The Launch of The Apple Watch: A Costly Misstep and a Dangerous Precedent
I was 13 years old when the original iPhone launched. My brother and I waited in line outside the Apple Store for almost 8 hours, and ended up being one of the first people in the world to get the new device. As the iPhone’s popularity grew, we decided to continue the tradition and have “camped out” for more then 12 product launches over the last decade. At the last iPhone launch we waited in line a grand total of 17 hours!
As many who follow Apple know, a great deal of the company’s success comes from it’s core base of “die-hard” customers. These users are responsible for creating launch day hype, serving as product evangelists, and even boosting launch weekend sales numbers.
In exchange for this opening weekend hype, Apple provides it’s early-adapters with a fantastic launch day experience. Customers are often treated to free snacks as they wait in line, a party-like atmosphere with huge cheers and applause as they enter the store, and of course the opportunity to show all of their friends their new iDevices.
As Apple prepares to launch the Apple Watch this Friday, the day will mark the first major Apple product launch in more then 8 years where customers won’t be able to purchase the product in an Apple Store on launch day. While this doesn’t seem like a big deal, it sets a dangerous precedent that threatens to diminish the cult culture that has contributed to Apple’s tremendous success over the past decade.
The company announced the Watch’s launch date by publishing a press release stating “on April 24, Apple Watch will be available online or by reservation in Apple’s retail stores”. However a month later, Angela Ahrendts, Apple’s head of retail, released a statement saying “we will be taking orders for Apple Watch exclusively online during the initial launch period”.
This statement served as a retraction to the original launch plan, and caused confusion between customers and employees alike, with some employees still adamant that their respective stores would be selling the device on launch day. In fact, there was so much confusion that Apple had to send a retail-wide employee memo clarifying that there would be no stock in-stores on launch day. This undoubtedly served as a rare mis-step for the company that is typically so detail oriented in it’s operations.
While low supply seems like a reasonable reason to delay in-store sales, the reality is that Apple should have stuck with their tried and true launch day tradition and delayed online sales until after a retail launch, like they have done with previous supply-constrained products.
The most noticable side effect from this botched launch may be the lack of press, which traditionally ranges from national nightly news sements to the front page of the local paper.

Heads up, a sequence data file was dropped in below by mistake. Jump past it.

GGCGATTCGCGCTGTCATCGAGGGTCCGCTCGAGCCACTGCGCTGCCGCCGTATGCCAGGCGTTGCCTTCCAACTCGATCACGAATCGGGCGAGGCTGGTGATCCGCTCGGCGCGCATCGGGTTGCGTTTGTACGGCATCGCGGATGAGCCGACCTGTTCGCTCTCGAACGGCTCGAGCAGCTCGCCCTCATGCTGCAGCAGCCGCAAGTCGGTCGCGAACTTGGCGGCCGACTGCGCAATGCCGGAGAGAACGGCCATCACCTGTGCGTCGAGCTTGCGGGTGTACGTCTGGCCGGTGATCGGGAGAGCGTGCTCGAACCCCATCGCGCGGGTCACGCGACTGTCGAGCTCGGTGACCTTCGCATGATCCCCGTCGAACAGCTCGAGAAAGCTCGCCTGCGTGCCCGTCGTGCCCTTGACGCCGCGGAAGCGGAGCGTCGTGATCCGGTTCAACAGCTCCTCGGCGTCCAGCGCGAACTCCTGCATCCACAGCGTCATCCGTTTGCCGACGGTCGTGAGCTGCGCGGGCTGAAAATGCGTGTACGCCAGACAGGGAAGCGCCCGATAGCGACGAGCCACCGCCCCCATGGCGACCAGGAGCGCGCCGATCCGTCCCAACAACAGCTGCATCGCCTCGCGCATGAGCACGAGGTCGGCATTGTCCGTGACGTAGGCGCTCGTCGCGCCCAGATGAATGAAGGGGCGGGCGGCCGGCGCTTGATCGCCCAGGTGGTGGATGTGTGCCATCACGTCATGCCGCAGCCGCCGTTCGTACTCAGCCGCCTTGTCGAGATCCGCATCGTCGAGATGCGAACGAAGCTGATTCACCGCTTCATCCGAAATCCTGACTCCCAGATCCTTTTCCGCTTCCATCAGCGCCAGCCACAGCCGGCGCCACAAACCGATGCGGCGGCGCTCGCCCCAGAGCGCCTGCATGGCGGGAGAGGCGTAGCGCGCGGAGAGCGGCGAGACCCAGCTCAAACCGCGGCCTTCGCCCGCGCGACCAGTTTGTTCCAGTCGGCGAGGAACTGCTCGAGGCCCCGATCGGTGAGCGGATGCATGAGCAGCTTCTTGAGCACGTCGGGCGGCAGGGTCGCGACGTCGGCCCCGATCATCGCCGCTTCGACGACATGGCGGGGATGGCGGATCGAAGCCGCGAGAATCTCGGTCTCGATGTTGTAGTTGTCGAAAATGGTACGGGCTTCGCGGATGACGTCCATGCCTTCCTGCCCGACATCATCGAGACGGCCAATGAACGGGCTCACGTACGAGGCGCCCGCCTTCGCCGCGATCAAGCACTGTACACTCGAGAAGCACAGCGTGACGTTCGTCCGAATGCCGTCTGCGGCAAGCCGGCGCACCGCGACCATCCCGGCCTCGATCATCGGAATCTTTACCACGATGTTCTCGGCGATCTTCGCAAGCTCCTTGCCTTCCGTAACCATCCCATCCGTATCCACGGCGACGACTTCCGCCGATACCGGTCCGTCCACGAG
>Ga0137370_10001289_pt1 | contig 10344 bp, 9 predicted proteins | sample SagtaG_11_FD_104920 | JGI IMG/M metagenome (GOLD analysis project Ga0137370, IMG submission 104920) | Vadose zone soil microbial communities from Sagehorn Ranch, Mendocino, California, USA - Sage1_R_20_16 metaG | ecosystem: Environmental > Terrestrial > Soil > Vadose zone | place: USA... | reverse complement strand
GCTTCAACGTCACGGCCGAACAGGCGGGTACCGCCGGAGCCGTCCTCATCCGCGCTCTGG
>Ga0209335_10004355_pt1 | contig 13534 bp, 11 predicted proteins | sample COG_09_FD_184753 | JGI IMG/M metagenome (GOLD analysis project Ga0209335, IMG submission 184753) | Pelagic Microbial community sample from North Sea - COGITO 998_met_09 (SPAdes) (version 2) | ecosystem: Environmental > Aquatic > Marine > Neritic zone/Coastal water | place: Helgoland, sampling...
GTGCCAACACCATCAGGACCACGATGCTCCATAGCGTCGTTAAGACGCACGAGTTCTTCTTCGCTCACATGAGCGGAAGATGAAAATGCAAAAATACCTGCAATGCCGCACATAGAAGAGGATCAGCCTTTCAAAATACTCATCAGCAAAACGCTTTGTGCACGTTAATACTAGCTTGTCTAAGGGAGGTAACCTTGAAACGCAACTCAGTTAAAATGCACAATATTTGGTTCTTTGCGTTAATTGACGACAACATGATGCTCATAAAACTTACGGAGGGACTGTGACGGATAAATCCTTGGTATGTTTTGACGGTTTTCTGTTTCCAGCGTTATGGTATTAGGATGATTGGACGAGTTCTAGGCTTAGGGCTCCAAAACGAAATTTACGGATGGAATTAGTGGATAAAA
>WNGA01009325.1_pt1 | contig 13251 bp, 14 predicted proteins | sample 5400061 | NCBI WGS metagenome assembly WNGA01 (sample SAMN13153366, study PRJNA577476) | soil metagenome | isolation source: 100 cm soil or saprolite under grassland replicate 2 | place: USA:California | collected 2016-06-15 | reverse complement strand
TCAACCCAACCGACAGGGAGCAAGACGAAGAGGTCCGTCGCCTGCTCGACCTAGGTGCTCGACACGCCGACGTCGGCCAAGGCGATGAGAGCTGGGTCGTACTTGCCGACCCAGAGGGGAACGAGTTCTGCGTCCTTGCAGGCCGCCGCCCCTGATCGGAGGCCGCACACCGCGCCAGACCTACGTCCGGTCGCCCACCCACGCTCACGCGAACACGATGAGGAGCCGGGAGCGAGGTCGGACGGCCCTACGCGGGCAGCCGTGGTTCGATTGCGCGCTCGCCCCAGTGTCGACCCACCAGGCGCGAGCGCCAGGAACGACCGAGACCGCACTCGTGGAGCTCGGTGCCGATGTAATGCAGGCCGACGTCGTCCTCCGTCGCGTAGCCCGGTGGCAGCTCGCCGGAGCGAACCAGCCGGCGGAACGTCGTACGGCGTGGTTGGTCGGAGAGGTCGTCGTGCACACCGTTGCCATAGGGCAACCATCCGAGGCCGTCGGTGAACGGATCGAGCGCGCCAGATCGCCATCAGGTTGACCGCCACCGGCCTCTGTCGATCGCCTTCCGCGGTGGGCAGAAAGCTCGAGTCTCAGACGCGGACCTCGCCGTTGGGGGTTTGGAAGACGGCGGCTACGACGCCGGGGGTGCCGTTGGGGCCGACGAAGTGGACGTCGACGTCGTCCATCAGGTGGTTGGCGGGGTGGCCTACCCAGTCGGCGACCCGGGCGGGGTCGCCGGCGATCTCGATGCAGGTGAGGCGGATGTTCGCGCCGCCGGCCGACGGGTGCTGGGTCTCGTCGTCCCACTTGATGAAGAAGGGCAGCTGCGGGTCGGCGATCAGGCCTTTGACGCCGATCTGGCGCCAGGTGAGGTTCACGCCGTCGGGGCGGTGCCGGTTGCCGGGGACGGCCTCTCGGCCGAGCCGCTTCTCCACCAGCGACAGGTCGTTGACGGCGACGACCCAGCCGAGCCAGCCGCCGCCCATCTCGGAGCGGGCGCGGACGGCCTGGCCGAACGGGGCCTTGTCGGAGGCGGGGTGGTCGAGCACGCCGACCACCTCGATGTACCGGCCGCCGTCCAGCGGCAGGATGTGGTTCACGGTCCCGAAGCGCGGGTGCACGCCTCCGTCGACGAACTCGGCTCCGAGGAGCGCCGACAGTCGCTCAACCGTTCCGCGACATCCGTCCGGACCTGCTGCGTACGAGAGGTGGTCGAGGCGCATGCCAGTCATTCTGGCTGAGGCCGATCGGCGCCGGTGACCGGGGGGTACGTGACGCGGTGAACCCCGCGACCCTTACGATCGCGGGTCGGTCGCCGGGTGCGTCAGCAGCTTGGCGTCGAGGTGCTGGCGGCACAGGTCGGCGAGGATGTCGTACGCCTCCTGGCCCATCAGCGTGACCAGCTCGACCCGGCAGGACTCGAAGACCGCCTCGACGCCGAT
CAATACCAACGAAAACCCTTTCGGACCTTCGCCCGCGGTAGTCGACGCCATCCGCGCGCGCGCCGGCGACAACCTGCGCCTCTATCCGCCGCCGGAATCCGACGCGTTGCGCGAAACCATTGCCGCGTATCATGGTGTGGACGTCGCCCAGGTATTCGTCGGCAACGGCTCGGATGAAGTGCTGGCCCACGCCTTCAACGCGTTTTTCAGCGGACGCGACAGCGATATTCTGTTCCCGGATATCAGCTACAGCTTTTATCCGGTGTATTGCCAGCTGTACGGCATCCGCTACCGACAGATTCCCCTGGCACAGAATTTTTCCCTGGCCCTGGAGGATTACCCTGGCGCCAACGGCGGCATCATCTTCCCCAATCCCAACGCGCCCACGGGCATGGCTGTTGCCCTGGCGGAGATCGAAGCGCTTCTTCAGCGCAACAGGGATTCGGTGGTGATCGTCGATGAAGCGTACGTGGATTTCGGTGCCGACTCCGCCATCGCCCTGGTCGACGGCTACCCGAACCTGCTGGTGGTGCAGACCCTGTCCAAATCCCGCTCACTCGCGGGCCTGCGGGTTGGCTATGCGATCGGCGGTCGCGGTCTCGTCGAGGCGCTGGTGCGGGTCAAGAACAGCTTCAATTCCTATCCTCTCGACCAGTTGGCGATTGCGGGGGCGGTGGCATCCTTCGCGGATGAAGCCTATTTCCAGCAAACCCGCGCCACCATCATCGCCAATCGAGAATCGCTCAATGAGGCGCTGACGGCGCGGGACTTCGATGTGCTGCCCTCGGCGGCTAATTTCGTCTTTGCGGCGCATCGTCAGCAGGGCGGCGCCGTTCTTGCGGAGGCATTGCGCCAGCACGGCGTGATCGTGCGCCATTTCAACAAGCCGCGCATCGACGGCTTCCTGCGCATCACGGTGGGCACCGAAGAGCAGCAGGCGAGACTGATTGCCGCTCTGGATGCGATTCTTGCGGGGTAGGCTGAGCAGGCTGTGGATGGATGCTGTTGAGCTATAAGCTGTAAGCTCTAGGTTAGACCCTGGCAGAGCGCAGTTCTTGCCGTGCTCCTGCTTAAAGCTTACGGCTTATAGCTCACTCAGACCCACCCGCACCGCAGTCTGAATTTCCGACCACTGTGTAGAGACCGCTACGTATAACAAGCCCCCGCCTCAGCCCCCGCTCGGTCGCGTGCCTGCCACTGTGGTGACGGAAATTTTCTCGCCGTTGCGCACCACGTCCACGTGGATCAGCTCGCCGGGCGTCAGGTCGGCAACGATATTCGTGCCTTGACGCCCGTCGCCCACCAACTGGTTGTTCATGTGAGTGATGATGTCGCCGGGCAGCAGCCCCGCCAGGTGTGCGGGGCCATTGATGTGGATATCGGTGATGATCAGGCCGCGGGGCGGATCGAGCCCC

Additionally, the company now has millions of dissapointed pre-order customers who expected to receive the Watch on launch day. Instead the vast majority were assigned (post-order) shipping dates of “June,” leading to a tremendous amount of public disappointment.
However, the most puzzling mis-step in the Watch’s launch is that 8 physical stores will actually will be carrying stock on launch day — however none of them will be Apple Stores. Ahrendts, who comes from a former high-end fashion position at Burberry, made deals with upscale retailers around the world to sell and display the Watch on launch day. All but one of these stores are outside of the United States, which means that an obscure retail store called Maxfields in Los Angeles will literally be the only store in the United States selling the Apple Watch on April 24th.
For most familiar with Apple, this seems close to unbelievable. The company that is known for intense control over it’s retail business is putting the entire US launch of it’s “most personal device yet” in the hands of a third party. This sets a dangerous precendent for Apple. The move makes it seem like the company will start placing precedent on logistics over customer happiness.
While some may blame the lack of an in-store launch on the need for increased time to show all the Watch combinations to a customer, the reality is that prior product launches have also suffered from wait issues. Remember the iPhone 3G launch, where AT&T’s activation network failed? Each activation took upwards of an hour, but somehow the weekend still ended with customers happy and record sales numbers.
When the Apple Watch “launches” on April 24th, millions of around the world will be unable to purchase a device they would have literally waited in line for hours to buy. Going forward Apple needs to understand that it’s famous launch day culture has been a huge part of the company’s meteoric success. While the day may not be logistically easy for the company, it’s important enough that Apple needs return to it’s roots and do whatever it takes to make the day exciting and memorable for die-hard and first-time customers alike.